Equity off course: Mapping equity access across courses and institutions

Beni Cakitaki1, Michael Luckman2, Professor Andrew Harvey1

Executive summary

This report examines student equity stratification by field of education and institution. Unequal representation within selective institutions and disciplines carries consequences for individuals, universities, professions, and the broader society. For individuals, access to selective institutions and disciplines is typically correlated with higher incomes, and perceptions of a better fit between qualifications and employment. For universities, raising student diversity within selective courses is important for both equity and learning quality. At the broader professional and societal levels, research suggests diverse graduate cohorts are critical for maximising economic efficiency and social cohesion (Wakeling, 2010).

The report examines two key research questions:

  1. To what extent are equity group students underrepresented within selective study areas and institutions?
  2. What are the course choices of high ATAR students from equity groups, and how might these choices inform our understanding of equity within selective disciplines and institutions?

Our analysis uses national student enrolment data released to universities by the Department of Education, Skills and Employment (DESE) under an agreement negotiated by Universities Australia. The study analyses patterns of course and institutional stratification for six equity groups, including Indigenous students, students from non-English speaking backgrounds (NESB), students from low socioeconomic status (SES) backgrounds, students from regional and remote areas, students with disability, and female students.

The sample is restricted to include only domestic students admitted on the basis of their secondary school results and commencing a bachelor course.

In our analysis of equity group representation across courses and institutions, our findings confirm ongoing challenges within the most selective institutions, with substantial access gaps between equity and non-equity groups. Relative to their overall representation in our sample, low SES, regional and remote, and Indigenous students were underrepresented at the selective Group of Eight (Go8) universities.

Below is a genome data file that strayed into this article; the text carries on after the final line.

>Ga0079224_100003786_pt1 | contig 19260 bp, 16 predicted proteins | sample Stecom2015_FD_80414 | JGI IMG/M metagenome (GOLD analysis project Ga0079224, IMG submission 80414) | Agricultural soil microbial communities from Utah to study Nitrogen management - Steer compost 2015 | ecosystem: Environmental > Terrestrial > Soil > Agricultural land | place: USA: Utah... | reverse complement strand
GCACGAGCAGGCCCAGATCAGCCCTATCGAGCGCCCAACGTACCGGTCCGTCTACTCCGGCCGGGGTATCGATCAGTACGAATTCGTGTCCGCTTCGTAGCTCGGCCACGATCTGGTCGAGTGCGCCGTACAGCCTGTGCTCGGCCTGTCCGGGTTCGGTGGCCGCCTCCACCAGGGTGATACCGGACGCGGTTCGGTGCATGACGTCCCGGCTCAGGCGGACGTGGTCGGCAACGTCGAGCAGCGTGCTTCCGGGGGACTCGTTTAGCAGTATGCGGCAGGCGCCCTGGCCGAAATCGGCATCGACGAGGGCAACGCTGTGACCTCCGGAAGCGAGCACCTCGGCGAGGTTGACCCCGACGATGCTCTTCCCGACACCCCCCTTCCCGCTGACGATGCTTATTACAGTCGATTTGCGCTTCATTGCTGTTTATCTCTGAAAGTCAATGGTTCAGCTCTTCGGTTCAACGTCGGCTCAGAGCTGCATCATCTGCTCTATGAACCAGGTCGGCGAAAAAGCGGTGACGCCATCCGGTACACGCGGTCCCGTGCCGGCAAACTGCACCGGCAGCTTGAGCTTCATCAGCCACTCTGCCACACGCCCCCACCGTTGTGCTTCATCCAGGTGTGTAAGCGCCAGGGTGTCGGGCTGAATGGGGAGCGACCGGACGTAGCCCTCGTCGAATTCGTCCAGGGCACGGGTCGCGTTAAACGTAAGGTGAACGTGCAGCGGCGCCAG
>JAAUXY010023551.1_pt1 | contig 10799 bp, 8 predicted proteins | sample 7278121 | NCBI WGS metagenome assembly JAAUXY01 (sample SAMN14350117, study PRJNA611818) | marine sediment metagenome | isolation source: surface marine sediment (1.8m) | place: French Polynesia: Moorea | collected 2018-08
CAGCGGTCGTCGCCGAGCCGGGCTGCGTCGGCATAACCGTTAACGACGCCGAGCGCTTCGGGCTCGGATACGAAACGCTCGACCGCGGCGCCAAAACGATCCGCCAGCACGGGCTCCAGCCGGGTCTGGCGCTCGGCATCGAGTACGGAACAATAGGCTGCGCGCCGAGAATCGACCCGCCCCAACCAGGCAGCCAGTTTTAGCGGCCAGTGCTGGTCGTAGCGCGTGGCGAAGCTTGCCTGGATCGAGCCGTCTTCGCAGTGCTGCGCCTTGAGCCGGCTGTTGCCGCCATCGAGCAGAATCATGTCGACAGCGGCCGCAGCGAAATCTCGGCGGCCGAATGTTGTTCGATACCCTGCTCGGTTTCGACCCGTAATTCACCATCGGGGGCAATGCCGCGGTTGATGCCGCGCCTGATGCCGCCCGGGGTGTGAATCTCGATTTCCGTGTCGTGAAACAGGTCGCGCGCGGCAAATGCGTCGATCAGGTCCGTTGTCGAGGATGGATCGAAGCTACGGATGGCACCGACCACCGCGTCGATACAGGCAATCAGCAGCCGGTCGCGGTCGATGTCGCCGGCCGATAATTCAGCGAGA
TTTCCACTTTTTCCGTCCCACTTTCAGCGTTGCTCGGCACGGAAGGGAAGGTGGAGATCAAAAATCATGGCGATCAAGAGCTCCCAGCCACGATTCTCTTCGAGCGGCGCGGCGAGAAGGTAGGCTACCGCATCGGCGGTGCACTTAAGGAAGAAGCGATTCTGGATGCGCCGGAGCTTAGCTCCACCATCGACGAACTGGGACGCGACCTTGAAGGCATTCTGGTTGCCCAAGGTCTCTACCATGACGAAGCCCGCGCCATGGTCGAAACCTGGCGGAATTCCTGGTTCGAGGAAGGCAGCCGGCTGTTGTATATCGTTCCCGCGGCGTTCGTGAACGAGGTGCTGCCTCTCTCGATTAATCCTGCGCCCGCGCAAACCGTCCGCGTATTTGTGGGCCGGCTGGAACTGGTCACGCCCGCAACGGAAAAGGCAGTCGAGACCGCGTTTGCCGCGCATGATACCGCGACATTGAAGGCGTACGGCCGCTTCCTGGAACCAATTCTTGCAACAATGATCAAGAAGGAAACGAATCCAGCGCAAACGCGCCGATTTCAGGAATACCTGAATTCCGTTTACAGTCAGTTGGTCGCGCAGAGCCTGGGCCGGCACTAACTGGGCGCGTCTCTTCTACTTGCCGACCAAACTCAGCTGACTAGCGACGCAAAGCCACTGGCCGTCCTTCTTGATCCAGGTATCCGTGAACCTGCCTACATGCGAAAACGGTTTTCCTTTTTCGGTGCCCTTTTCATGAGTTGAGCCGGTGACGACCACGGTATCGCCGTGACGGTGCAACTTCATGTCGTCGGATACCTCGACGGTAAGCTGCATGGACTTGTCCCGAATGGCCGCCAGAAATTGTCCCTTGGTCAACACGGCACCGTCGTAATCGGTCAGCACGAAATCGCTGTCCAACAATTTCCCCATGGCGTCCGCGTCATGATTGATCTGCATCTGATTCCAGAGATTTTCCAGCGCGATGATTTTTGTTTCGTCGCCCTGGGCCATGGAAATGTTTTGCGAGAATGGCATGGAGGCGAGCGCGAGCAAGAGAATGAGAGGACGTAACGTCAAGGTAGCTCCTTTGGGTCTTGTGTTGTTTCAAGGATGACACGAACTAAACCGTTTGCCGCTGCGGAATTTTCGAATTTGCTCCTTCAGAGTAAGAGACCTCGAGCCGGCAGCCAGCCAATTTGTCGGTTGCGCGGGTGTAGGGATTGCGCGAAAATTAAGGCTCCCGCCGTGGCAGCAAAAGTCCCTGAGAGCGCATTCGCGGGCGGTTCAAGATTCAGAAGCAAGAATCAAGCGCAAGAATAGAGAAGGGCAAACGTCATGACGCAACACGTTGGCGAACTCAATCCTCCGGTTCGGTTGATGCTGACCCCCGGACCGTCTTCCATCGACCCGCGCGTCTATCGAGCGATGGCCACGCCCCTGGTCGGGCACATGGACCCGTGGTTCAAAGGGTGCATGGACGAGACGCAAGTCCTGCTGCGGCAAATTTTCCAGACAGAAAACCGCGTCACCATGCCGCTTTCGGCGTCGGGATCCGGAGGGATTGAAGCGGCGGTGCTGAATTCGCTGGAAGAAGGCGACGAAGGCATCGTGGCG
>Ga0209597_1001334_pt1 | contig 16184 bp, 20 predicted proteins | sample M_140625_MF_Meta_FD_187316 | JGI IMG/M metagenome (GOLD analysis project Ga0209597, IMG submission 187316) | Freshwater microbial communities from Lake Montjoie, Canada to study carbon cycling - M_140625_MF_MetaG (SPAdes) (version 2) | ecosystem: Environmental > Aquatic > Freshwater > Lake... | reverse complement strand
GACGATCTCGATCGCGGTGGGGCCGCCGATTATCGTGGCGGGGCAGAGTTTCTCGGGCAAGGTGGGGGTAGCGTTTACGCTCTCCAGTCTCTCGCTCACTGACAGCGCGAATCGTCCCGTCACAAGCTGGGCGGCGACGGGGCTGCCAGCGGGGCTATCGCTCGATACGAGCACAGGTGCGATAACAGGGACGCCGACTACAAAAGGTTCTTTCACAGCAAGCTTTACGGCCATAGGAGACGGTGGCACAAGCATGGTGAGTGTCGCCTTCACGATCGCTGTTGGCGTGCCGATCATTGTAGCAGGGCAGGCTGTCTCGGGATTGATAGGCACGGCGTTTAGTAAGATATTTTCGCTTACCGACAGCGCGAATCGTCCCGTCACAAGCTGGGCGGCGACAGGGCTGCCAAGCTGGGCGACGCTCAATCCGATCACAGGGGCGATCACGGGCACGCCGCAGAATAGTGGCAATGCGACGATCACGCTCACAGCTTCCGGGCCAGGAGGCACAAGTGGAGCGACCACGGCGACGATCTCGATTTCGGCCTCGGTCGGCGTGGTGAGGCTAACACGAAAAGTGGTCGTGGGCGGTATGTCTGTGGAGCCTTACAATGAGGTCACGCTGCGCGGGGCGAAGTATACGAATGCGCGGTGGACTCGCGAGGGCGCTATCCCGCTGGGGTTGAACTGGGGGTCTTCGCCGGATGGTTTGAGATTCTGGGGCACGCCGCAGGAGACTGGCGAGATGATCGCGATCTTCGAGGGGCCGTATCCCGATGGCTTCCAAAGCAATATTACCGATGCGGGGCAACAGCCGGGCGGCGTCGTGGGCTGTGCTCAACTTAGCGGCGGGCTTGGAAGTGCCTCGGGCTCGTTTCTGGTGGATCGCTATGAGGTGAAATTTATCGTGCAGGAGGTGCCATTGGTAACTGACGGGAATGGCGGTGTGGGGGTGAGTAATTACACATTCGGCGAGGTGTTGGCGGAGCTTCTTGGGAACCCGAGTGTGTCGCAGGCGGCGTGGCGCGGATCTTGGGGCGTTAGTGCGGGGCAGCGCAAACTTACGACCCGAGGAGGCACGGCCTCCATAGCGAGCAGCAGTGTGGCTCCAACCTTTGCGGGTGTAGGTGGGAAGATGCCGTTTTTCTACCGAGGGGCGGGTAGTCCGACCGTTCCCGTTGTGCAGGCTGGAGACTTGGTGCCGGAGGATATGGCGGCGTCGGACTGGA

There is some variability between courses though, with some selective courses admitting larger shares of equity students than others. Students from low SES backgrounds were underrepresented in medicine courses. However, reflecting Government and institutional policies to improve the diversity of the medical workforce, medicine had good representation from regional & remote students, Indigenous students, and NESB students. Dentistry had above average representation for low SES and NESB students, and female students, yet Indigenous students, students with disability, and students from regional and remote areas were underrepresented. While high status allied health courses in rehabilitation and pharmacy had poor representation of Indigenous students, both had access rates for regional and remote students, and female students that were above the overall averages. Law, a traditionally high-status course, had relatively good representation for low SES students, regional and remote students, Indigenous students, and female students, while NESB students and students with disability were underrepresented.

Our study confirmed the long-acknowledged underrepresentation of women in male-dominated study areas. Despite accounting for 59 per cent of students in our sample, female students constituted just 15.6 per cent of students in computer and information systems courses, 16.8 per cent in engineering courses, and less than half of the share of students in architecture and built environment courses, and business and management courses.

Low SES students and NESB students were underrepresented in creative arts and communications courses. While those courses are less selective, they are often pathways to careers in arts, media, and cultural professions, and so this has implications for the lack of diversity in those industries.